I was incredibly lucky this year to be introduced to Liz and Girls With Sole and have become one of their volunteer coaches who teach yoga to the girls. I can’t even begin to tell you how much joy this has brought to my life, so instead, I’ll let Liz tell you how it feels, as she captured my feelings completely.

“I don’t judge people when they don’t ‘get’ what it is that Girls With Sole actually does for the kids. The only thing that matters to me is the happiness I see in the girls as a result of the programs and the way they embrace and respond to the programs in such a positive manner…The girls bring me so much joy and fulfillment, and I often think they give more to me than I could ever give to them.”

Liz was able to find that mind/body/soul connection at an early age through running and swimming. But, for the most part, at-risk communities and kids in the foster or juvenile justice systems have very little to no access to any types of recreational fitness. Girls With Sole gives them that much-needed connection. It shows them that there is a way out of the darkness and that they can find this light without drugs, alcohol, or self-harm. These girls need someone to introduce them to the mind/body/soul connection, and I can’t think of a better way to help them than through the practice of running and yoga. To quote Liz, “Once they ‘get it’ they won’t ever let it go. But someone needs to show them the way to get there.”

“The greatest degree of inner tranquility comes from the development of love and compassion. The more we care for the happiness of others, the greater is our own sense of well-being.”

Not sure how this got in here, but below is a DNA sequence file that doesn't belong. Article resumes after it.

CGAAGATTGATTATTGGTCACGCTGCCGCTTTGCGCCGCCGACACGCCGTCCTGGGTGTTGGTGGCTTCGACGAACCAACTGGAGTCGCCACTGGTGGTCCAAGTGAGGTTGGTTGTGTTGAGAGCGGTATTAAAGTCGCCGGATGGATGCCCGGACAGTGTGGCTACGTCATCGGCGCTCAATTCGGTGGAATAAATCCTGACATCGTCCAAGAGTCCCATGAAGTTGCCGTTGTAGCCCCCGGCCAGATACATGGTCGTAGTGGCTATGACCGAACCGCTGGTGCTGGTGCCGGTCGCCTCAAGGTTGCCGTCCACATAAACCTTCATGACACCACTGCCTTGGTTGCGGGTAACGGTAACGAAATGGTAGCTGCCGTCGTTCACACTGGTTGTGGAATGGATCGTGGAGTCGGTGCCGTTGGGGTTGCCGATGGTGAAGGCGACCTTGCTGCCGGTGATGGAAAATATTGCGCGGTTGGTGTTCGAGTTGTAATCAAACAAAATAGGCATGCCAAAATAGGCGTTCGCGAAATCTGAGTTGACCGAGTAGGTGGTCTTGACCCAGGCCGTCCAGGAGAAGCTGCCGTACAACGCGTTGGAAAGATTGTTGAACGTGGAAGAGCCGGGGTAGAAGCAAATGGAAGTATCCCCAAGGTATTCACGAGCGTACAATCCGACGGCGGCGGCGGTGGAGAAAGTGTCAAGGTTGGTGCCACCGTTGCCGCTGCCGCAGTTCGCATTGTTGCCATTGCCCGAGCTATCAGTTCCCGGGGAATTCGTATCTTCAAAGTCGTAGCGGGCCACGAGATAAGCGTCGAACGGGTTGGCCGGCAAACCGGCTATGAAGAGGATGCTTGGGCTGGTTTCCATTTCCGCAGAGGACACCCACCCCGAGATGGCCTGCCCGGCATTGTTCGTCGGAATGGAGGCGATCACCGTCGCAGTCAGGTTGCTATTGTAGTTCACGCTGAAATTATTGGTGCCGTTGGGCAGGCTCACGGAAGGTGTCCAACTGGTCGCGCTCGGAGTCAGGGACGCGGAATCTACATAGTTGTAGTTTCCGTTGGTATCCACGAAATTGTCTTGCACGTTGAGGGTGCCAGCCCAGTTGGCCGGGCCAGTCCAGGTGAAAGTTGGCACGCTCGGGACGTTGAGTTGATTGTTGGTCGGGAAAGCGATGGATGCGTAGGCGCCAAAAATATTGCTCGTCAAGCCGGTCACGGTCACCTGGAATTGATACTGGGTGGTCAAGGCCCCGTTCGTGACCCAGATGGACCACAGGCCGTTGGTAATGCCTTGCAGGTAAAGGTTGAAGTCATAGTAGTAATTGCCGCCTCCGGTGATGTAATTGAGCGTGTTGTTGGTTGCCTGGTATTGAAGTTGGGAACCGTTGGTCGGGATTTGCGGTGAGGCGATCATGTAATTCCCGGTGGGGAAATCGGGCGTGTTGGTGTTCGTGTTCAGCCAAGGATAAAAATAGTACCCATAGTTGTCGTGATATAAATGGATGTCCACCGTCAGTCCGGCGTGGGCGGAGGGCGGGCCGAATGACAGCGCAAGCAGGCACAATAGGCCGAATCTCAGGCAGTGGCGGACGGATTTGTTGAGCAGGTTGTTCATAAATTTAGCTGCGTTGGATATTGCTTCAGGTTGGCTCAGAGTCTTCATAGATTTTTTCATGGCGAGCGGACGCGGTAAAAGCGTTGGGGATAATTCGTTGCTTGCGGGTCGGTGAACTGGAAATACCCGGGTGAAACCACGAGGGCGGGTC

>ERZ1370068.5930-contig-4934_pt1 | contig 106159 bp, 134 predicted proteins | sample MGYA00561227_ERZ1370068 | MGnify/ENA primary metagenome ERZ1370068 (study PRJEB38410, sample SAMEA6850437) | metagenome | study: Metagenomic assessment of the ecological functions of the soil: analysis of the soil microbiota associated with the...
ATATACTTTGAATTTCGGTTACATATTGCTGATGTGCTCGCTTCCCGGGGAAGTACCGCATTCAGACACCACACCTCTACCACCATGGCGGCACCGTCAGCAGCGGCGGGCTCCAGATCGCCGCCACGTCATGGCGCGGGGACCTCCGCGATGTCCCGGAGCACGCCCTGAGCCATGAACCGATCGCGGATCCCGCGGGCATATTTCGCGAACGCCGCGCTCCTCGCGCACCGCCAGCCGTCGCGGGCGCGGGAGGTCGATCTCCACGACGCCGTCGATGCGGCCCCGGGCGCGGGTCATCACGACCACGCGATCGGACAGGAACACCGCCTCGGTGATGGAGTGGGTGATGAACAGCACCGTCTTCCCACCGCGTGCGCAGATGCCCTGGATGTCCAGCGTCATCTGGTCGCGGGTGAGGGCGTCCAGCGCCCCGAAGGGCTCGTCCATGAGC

– Tenzin Gyatso, the 14th Dali Lama

The primary message of Finish Line Feeling is that we all have the inner strength and tenacity to persevere. One of the teachings of yoga is finding acceptance and peace in your life and loving yourself exactly as you are, and Liz’s story could be used as a perfect illustration for this and so many of the yamas and niyamas: practicing ahimsa (non-violence and compassion for ourselves and all beings), santosha (letting go of the past and finding contentment in your life), and ishvar pranidhana (believing in yourself, asking for guidance, relaxing into your life, and surrendering to the needs of your body).

Plus, Liz provides the perfect example of seva, the act of selfless service and the desire to uplift and assist people, giving help and compassion to others with no thought of what is to gain or what is to be lost by doing so.

One of the most inspirational things about the book (which most people who read it will never know) is that Liz wrote it in four months. She then went out on the quest to get it published, would not take no for an answer, and within another few short months found a publisher and got the book out on the market. For someone who has thought a long time about writing a book, this has to be one of the biggest, most motivational kicks in the ass I could have ever received! Thanks, Liz – if you can do it, so can I, and every time you see me, I want you to please remind and maybe even egg me on a bit! (Yep, I’m putting that intention out there in the universe.)

Liz ends the book with this thought, “There is a confidence and a positive light that radiates from an athletic person. It is easily recognized by others and attracts them to you like a moth to a porch light on a summer’s night.”

If you are lucky enough to meet Liz, you will experience this light; it radiates from her smile and her enthusiasm, and I guarantee it will fill you up with joy.

Want to support Liz and Girls with Sole? Here are just a few of the ways you can get involved:

  • Get inspired and read Finish Line Feeling, available to purchase on Amazon
  • Celebrate the fact that Liz is now a published author by coming to The Rock & Sole book launch being held at the Rock and Roll Hall of Fame in Cleveland, Ohio, on Friday, June 15th. The price of $50 per couple gets you into this private party at the Rock Hall, appetizers, drinks, dancing with a live band, and a copy of Finish Line Feeling.
  • Contact Girls with Sole through the website for volunteer and donation opportunities.